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Steam Locomotive Weathering

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Weathering of a Steam Locomotive Varied Tremendously
To be sure, the weathering on a steam loco can vary tremendously. Steam locos burned wood, coal (hard and soft) and oil. The fuel burned dictates the soot and ash one would apply. Hard working engines would be covered with the soot and ash, even to the effect that the color of the engine is changed. Even the road dust and grime would turn a glossy black engine a crusty brown or gray.

The dust, rust and mud depends upon the climate (wet or dry) and environment (desert, verdant, summer, winter). Regardless, the steam engines respirate and drool. Water falls upon raw steel and the oxidization commences, often with startling swiftness. The myriad of chemicals in the water ( anti-foaming solutions, acid from the fuel, etc. ) can expedite the process. Whether the liquid creates the rust, or is the carrier of the rust particles, many parts quickly show the effects. The rust can appear as the fresh yellowish color, the more advanced orange hue, or the old, deep brownish oxidation. As will the ground beneath a locomotive. It is not uncommon to see this riot of rusts all at once on the same part!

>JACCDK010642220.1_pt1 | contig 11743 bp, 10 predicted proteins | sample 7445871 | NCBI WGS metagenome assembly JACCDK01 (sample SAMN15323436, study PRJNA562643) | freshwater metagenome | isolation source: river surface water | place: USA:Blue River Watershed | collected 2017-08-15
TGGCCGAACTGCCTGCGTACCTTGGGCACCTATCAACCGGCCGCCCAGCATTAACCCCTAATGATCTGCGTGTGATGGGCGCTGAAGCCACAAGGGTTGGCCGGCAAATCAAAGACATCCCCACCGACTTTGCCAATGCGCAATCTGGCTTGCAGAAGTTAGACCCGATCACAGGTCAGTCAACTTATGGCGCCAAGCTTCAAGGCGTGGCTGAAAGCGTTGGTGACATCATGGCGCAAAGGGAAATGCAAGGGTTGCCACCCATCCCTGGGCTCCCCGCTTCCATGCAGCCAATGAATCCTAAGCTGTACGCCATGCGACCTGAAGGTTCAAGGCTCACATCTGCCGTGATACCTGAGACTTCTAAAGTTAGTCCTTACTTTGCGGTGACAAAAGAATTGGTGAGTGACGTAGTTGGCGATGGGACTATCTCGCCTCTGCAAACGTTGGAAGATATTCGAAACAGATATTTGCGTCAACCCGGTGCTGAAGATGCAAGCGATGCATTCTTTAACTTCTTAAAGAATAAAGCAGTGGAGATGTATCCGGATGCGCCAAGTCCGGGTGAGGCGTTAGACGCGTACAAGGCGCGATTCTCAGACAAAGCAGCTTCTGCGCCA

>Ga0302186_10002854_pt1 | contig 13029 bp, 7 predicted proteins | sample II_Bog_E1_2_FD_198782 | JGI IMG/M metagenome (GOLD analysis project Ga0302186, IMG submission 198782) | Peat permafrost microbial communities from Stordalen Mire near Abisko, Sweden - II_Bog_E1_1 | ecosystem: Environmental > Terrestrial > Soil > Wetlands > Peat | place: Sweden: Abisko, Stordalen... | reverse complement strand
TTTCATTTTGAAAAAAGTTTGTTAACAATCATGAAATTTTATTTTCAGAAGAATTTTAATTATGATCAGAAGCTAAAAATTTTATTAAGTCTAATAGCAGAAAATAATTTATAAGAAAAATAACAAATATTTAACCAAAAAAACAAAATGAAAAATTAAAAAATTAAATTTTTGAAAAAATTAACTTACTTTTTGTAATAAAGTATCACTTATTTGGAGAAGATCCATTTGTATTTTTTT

Some areas of the locomotive susceptible to rust are not obvious unless one has access to color photographs of engines that have not received constant upkeep. When metal is heated intensely, rust forms quickly. The firebox and smokebox contain a hellish environment. To preserve the metal, they were painted with a mixture of graphite and oil: this concoction would range from bright silver through gray to a dark gun metal, to black. It needed frequent reapplications, and when this was not done, the metal quickly developed patches of rust. Another area that rusted when not maintained was the front and rear of the cylinders.

Mud and dust are stirred up by the pounding drivers, to be deposited upon the sides and undersides of the vehicle. Fast running locos would develop spray and splash patterns along the side of the tender. The ground will also display the oil, grease, ash, soot and scale the engine leaks. These pollutants can be sucked up and splattered upon the ends of the cars in parallel vertical splashes caused by the wheels of the next car spinning off liquids.
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